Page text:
Socrates et Dreadful

I am on the 10:15,
Dying in the cold,
Or pretending to be alive too,
Like on a special quest,
Mr Somebody pulls himself up,
By the steel post, he finds the door,
Strokes his moustache, once, twice,
The doors hiss open,
He looks around for his coming prestige,
For evil ashes on his coat shoulders,
He jumps off the bus, into his world.

And I have no intention of chasing the sun,
The man, with his leftover newspaper
Rolled up neatly like an omen.
So I glance the WSJ arts section for daily bread,
Licking my fingers,
Tasting the pages,
Hungry for some widowed brother coming upon the wisdom of
Betrayal by untimely death, or the folly of absentee love.
Some editor-in-chief igniting the damp fire-hating minds of faraway thinkers and critics,
Some frozen artist dying for warm bread,
Writing with broken fingers,
His sweet sweet pain onto our regular pain.

But there I find a Socrates homage,
Dreadfully simple,
There is no pomp or festivity with him near,
He claws and scratches his way,
As is often the case with the good ones,
To breathe, to attend.
Rubbing elbows with a large ad
Preaching the gospel of a diabetes miracle pill,
Killing the general energy,
I bend to read his olden gumption,
Alas breakfast is served, I think.

When I am done,
I am torn to utter pieces, belly and lips shining,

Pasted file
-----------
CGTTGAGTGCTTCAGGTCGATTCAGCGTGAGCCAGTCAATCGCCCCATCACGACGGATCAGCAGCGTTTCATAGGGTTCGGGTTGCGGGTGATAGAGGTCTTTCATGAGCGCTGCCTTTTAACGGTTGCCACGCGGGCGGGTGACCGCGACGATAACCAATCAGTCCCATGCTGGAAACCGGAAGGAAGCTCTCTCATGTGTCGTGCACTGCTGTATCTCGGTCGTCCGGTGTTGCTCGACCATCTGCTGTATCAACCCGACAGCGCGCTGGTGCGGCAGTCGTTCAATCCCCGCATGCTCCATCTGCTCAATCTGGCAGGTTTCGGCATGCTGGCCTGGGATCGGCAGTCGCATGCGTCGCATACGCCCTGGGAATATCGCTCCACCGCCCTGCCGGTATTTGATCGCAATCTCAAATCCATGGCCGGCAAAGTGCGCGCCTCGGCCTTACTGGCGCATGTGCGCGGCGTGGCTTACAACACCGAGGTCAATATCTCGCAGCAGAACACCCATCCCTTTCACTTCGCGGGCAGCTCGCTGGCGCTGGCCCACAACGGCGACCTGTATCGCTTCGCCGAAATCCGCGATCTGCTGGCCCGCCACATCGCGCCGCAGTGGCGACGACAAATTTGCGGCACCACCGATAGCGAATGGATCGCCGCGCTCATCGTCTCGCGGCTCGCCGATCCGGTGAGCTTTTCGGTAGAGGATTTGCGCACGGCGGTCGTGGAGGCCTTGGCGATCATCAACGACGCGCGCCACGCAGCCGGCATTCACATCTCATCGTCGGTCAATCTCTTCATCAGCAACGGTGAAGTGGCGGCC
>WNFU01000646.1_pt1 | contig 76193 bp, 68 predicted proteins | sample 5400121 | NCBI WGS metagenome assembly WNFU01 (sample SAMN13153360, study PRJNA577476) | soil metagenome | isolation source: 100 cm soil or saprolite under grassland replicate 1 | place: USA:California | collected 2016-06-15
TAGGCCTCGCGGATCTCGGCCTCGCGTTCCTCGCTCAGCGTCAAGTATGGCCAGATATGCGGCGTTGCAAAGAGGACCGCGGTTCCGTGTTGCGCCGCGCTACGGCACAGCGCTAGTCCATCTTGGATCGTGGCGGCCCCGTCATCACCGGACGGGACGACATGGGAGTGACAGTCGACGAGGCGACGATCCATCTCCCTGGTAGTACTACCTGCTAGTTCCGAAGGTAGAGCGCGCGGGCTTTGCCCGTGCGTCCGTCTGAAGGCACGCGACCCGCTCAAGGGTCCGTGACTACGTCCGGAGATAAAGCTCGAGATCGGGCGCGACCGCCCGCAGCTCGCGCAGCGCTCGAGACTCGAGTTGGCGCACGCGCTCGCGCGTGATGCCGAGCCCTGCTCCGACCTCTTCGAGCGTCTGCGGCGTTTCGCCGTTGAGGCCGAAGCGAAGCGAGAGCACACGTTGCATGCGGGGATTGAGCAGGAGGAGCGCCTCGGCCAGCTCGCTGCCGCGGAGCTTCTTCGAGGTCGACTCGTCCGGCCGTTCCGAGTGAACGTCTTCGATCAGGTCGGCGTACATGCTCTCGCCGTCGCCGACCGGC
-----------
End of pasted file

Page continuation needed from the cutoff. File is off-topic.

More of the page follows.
Tears roll down my face,
I see we own common enemies Mr Socrates,
Poets are the dogs from hell you know,
Writers too.

It may perhaps do you something mighty Dear Reader,
to feast your vain eyes too,
For you were already ruined in history,
To have never pilfered this mind
One early morning,
On the 10:15:

“I examined the poets, and I look on them as people whose talent overawes both themselves and others, people who present themselves as wise men and are taken as such, when they are nothing of the sort.

From poets, I moved to artists. No one was more ignorant about the arts than I; no one was more convinced that artists possessed really beautiful secrets. However, I noticed that their condition was no better than that of the poets and that both of them have the same misconceptions. Because the most skillful among them excel in their specialty, they look upon themselves as the wisest of men. In my eyes, this presumption completely tarnished their knowledge. As a result, putting myself in the place of the oracle and asking myself what I would prefer to be — what I was or what they were, to know what they have learned or to know that I know nothing — I replied to myself and to the god: I wish to remain who I am.

We do not know — neither the sophists, nor the orators, nor the artists, nor I— what the True, the Good, and the Beautiful are. But there is this difference between us: although these people know nothing, they all believe they know something; whereas, I, if I know nothing, at least have no doubts about it. As a result, all this superiority in wisdom which the oracle has attributed to me reduces itself to the single point that I am strongly convinced that I am ignorant of what I do not know.”

― Socrates

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